White, opaque, flat-bottom microtitre wells (Costar) were first coated using 100 μL of 0.2 μmol/L avidin in carbonate buffer (0.05 M carbonate/bicarbonate pH 9.6). Following a one hour incubation at room temperature, the wells were washed 6× in assay buffer (1M NaCl, 0.1M Tris, 0.08% Triton X-100, pH 8.0) using the Dynex 96-pin automated washer. Each probe was diluted in assay buffer to a final concentration of 0.05 μmol/L. One hundred microliters of each probe were then added to the avidin-coated wells (5 pmol/well), incubated for 30 minutes at room temperature while shaking and washed 6× using assay buffer. The matched target (SEQ ID NO. 3) and each of the ten different mismatched targets (SEQ ID NO. 4 to 13) were separately diluted in assay buffer to a final concentration of 0.5 nmol/L and 100 μL of each dilution were added to both the control and HP2 probe-coated wells (0.05 pmol/well). Following a one hour incubation at room temperature with continuous shaking, the wells were washed 6× with assay buffer as described previously. An antibody-alkaline phosphatase conjugate specific for the FITC moiety present on the targets was diluted 5000× in antibody binding buffer (0.2M NaCl, 0.1M Tris, Triton X-100 (0.08%), pH 8.0) and 100 μL of the solution was added to each well and allowed to incubate for 30 minutes at room temperature with shaking. The wells were washed 6× using the antibody binding buffer. All wells were then equilibrated for the chemiluminescent reaction by adding 200 μL of substrate buffer (0.1M NaCl, 0.1M Tris, pH 9.5) and incubating for 5 minutes at room temperature. The buffer was then aspirated and 100 μL of CDP-Star substrate (Roche Molecular Diagnostics), diluted 100× in substrate buffer, was added to each well. The reaction was allowed to proceed for 5 minutes after which the plates were read using the Dynex MLX luminometer (Chantilly, Va., U.S.A). The results obtained are shown in FIG. 3. If an arbitrary cut-off signal equal to 10% of that generated by a perfectly matched hybrid is set as the maximum allowable limit required for discrimination, then the results indicate that the probe having a double hairpin, HP2, (black bars) was able to effectively discriminate targets having SEQ ID NOs:6 and 11, corresponding to mismatch positions 6 and 11, respectively, relative to the 3′-end of the target. The positions of the mismatches for targets with SEQ ID NO. 6 and 11 correspond to the terminal base pairs on either side of the short duplex of HP2.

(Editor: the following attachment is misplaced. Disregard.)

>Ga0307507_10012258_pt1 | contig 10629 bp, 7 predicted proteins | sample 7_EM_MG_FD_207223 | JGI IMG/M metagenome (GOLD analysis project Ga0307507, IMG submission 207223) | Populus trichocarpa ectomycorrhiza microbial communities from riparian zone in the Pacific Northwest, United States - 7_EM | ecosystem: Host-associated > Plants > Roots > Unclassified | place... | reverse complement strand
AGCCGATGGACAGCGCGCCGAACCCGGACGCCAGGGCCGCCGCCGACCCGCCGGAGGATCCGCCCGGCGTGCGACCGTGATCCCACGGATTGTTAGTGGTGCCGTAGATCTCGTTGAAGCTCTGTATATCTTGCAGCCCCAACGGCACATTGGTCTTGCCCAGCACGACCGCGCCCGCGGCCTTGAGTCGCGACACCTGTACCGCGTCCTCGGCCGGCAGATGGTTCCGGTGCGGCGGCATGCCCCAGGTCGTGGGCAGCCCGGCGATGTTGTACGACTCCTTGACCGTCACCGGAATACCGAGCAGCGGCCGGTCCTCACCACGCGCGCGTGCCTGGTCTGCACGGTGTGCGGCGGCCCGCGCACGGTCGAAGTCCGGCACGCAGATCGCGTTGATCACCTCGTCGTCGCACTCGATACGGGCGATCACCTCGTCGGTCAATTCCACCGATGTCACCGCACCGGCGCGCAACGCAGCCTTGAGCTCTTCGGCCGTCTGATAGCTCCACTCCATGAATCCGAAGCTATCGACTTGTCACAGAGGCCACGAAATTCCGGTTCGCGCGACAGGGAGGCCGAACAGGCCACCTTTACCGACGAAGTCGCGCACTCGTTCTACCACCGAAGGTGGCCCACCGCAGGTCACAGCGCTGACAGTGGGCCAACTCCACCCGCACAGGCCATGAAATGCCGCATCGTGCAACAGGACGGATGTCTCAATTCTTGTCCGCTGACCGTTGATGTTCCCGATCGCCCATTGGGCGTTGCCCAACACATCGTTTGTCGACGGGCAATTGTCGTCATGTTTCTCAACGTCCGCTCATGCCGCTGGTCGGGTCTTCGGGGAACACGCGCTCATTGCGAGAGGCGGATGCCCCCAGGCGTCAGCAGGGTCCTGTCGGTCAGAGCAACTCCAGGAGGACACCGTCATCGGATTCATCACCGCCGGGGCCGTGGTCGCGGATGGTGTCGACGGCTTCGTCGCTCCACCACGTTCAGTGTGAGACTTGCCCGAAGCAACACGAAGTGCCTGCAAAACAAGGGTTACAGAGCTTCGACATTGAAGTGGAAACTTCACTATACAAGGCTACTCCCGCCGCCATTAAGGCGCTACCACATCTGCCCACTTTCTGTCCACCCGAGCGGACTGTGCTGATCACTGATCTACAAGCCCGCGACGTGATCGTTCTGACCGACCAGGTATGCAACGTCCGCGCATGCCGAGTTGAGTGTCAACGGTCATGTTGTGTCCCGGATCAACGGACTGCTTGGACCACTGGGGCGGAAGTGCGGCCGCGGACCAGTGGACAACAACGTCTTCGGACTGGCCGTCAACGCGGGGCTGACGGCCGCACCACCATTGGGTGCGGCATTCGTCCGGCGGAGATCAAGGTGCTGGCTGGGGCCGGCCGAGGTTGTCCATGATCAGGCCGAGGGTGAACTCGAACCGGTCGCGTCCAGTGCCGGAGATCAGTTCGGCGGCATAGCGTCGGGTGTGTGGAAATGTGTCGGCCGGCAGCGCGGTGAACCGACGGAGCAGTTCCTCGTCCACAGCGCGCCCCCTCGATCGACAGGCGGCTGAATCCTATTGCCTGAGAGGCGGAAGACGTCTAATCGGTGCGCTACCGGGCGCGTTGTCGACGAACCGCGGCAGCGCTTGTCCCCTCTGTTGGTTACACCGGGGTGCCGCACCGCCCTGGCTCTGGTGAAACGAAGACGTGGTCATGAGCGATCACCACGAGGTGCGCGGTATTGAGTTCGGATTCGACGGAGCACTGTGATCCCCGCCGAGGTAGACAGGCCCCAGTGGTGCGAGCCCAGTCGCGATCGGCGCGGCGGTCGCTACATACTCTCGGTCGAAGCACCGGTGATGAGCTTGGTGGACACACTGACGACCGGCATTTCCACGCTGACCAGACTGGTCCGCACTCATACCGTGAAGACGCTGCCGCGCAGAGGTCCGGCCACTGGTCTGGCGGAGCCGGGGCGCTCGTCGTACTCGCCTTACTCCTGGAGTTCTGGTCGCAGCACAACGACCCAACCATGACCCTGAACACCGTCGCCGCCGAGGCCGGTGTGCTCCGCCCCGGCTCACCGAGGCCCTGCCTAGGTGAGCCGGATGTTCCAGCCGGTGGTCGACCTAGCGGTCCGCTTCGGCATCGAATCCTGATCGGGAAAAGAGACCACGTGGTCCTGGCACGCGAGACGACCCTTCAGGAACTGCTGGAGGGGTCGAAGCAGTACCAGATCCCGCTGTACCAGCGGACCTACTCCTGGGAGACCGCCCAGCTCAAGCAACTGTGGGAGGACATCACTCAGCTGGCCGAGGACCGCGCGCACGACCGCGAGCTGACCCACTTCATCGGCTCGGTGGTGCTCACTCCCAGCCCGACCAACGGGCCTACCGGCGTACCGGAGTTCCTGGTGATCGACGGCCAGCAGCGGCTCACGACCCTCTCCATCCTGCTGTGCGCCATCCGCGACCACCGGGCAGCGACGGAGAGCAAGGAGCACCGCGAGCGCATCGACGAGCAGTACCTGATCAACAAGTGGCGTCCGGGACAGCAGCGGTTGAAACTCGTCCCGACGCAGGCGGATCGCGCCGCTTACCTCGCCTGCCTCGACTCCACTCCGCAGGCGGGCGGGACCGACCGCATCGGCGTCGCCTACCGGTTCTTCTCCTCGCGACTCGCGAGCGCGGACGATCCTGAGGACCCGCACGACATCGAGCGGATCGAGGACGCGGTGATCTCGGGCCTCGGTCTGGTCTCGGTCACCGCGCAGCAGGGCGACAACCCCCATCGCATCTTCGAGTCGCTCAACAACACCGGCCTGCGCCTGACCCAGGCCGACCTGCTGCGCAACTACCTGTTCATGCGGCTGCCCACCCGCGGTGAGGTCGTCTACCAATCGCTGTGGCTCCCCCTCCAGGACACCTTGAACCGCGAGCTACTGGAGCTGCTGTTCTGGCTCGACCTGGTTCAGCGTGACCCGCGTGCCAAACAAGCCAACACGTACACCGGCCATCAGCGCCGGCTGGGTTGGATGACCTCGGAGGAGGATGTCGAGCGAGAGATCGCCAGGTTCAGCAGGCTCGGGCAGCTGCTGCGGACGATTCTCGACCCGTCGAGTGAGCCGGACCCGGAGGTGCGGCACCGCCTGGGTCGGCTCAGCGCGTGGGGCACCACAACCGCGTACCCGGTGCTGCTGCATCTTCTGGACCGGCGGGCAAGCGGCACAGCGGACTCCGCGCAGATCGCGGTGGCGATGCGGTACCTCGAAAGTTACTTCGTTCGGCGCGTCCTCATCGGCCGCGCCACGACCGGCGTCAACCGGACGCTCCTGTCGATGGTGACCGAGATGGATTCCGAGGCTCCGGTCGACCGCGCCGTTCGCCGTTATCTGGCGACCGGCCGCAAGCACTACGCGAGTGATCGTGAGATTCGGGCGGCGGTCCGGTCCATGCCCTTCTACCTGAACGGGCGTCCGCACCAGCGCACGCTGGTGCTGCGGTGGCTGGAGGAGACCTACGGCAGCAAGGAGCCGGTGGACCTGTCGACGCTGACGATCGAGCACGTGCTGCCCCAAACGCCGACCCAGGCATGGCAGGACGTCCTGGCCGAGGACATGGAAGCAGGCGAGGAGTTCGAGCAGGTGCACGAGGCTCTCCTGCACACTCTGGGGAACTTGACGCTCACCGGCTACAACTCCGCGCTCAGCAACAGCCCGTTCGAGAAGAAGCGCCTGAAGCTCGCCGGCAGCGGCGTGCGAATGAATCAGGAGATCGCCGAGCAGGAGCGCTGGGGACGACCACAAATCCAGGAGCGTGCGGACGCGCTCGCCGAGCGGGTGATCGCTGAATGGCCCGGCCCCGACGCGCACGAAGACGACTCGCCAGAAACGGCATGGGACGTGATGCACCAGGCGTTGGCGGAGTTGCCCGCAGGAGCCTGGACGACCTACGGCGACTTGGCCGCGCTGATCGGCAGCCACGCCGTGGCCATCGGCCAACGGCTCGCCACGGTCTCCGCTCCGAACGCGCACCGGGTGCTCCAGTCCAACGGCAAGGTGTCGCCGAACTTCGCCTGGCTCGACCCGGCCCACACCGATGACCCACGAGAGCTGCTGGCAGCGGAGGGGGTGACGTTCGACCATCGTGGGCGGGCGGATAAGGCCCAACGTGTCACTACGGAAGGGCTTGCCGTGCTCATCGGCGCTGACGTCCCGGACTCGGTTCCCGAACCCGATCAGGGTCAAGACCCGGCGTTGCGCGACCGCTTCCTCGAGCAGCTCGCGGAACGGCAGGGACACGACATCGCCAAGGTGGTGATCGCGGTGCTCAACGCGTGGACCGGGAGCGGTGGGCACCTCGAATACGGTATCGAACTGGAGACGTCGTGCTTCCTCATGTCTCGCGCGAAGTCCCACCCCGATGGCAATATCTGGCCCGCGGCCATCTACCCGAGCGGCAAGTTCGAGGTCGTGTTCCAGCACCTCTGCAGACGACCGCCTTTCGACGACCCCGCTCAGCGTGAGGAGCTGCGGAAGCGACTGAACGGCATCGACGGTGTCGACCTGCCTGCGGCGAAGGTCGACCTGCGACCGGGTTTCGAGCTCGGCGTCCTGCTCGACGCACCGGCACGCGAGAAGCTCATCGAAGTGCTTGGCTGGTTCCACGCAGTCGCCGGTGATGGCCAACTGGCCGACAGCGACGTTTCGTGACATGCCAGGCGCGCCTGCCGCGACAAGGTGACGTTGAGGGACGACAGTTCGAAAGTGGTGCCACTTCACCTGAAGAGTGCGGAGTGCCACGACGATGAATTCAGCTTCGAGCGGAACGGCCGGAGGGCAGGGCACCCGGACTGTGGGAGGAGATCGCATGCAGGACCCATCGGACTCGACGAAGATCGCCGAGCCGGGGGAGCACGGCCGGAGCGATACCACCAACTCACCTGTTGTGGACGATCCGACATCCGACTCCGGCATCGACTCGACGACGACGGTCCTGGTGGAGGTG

TABLE 1
Oligonucleotide Sequences used in Examples 1, 2 and 3
ID
NO Type Sequence
 1 Probe 5′-GAAGCACACACAACACTTTTTGTGTTGTGTGTGCTTC ACAGATCCCCTAGACA AGGGGA-3′